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Re: [css-text] I18N-ISSUE-308: Definition of 'grapheme cluster'

From: Asmus Freytag <asmusf@ix.netcom.com>
Date: Thu, 17 Jul 2014 17:14:14 -0700
Message-ID: <53C866D6.2080500@ix.netcom.com>
To: "Phillips, Addison" <addison@lab126.com>, John Cowan <cowan@mercury.ccil.org>
CC: fantasai <fantasai.lists@inkedblade.net>, W3C Style <www-style@w3.org>, www International <www-international@w3.org>
On 7/17/2014 4:27 PM, Phillips, Addison wrote:
>
> Yep. That's one of the things that CharMod antedates which the new 
> definition could benefit from (as fantasai's already does)
>
> (Typed on my Fire HDX)
>

There is a weakness in the descriptions in that it is tacitly assumed 
that for each language there is only a single way to partition a 
sequence of characters into clusters. This is clearly not the case, as 
the discussion of first element formatting (drop caps) has shown. The 
clustering there may well be different from that for cursor movement or 
back-space.

Second, I'm working on a project where the task is defined differently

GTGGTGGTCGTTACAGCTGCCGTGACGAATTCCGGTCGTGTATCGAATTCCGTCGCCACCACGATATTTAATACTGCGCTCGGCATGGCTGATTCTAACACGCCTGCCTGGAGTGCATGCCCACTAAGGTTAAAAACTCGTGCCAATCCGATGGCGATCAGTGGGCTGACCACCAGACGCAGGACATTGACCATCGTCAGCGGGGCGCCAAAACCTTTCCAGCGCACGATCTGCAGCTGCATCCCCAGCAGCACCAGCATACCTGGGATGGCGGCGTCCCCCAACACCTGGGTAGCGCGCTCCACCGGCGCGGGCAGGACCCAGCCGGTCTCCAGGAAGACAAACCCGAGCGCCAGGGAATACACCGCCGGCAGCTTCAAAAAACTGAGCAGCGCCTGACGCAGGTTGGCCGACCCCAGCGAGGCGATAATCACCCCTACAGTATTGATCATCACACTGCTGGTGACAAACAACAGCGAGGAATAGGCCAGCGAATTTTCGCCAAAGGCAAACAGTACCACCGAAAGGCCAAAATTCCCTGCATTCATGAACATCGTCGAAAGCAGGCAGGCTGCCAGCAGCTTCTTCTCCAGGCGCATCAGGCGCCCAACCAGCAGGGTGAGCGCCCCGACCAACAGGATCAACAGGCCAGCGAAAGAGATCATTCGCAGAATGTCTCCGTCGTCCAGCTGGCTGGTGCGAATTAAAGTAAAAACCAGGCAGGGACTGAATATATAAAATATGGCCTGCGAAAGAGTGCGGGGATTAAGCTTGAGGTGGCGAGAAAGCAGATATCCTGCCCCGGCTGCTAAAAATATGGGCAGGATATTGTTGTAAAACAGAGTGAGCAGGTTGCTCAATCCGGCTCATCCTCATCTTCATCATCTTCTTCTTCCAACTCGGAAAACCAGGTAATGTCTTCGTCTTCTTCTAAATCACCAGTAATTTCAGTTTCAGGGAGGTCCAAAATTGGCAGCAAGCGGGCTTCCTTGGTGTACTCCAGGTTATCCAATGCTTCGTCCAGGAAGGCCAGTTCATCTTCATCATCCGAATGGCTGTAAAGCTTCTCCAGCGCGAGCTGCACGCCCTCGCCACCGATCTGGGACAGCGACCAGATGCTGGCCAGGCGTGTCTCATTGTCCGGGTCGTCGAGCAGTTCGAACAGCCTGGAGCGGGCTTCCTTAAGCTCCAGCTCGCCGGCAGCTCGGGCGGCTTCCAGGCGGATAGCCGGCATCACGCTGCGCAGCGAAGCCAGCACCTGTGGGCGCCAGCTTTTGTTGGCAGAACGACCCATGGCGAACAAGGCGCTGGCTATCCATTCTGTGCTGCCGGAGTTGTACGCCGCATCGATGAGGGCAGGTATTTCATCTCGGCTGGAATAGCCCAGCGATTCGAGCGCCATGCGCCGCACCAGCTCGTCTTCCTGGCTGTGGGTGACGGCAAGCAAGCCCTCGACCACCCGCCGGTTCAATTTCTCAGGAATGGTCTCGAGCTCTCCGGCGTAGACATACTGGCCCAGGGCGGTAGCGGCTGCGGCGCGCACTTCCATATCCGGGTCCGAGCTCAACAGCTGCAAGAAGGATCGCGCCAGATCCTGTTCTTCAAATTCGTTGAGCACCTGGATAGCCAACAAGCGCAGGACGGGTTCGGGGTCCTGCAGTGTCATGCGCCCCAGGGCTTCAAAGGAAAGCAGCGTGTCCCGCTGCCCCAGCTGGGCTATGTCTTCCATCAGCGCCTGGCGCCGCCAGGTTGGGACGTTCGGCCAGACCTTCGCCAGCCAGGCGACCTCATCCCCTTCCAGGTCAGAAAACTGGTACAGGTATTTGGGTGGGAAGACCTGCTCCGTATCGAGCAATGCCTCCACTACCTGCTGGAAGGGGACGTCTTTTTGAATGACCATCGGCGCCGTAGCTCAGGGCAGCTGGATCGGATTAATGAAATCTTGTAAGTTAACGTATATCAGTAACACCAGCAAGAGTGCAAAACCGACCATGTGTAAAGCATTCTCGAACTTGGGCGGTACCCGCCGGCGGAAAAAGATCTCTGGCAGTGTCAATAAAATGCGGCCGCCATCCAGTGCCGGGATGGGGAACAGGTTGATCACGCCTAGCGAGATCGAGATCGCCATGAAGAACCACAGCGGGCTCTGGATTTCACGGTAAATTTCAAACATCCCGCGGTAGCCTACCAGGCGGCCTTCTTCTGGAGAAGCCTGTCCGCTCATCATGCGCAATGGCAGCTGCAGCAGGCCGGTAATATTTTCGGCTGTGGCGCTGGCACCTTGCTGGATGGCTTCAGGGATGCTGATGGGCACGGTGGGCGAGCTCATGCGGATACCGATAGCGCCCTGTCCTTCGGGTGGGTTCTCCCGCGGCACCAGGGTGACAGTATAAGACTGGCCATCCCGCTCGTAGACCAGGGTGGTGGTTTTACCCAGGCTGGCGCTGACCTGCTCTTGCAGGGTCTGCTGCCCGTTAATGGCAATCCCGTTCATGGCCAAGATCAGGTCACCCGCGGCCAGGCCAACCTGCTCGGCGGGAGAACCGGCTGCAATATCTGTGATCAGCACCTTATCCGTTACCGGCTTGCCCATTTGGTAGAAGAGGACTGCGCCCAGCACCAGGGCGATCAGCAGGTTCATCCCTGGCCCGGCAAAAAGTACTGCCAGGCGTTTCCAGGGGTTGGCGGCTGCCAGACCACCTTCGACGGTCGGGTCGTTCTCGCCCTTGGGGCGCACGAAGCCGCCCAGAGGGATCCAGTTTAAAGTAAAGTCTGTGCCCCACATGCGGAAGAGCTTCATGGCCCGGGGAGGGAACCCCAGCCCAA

from UAX#29. We are not interested in finding all the breaks, but, 
conversely, we need to find all the clusters and then decide whether 
they are well-formed, so as to disallow sequences that are structurally 
nonsense in certain complex scripts. I'm mentioning this as a 
"by-the-way" so that in your attempt to rationalize the definition of 
cluster you don't inadvertently make that task any more difficult than 
it already is by virtue of UAX#29 admitting "ill-formed" clusters as 
part of the "default".

A./
>
>
> On July 17, 2014, at 4:21PM, John Cowan wrote:
>
> Phillips, Addison scripsit:
>
> > What the Unicode Standard actually defines is default grapheme
> > clustering. Some languages require tailoring to this default. For
> > example, a Slovak user might wish to treat the default pair of grapheme
> > clusters "ch" as a single grapheme cluster.
>
> It may be worth taking into account that current versions of UTR 29
> have split default grapheme clusters into legacy grapheme clusters (for
> backward compatibility) and extended grapheme clusters (which incorporate
> spacing as well as non-spacing combining marks, and are recommended).
>
> -- 
> John Cowan http://www.ccil.org/~cowan <http://www.ccil.org/%7Ecowan> 
> cowan@ccil.org
> If a traveler were informed that such a man [as Lord John Russell] was
> leader of the House of Commons, he may well begin to comprehend how the
> Egyptians worshiped an insect.  --Benjamin Disraeli
Received on Friday, 18 July 2014 00:14:35 UTC

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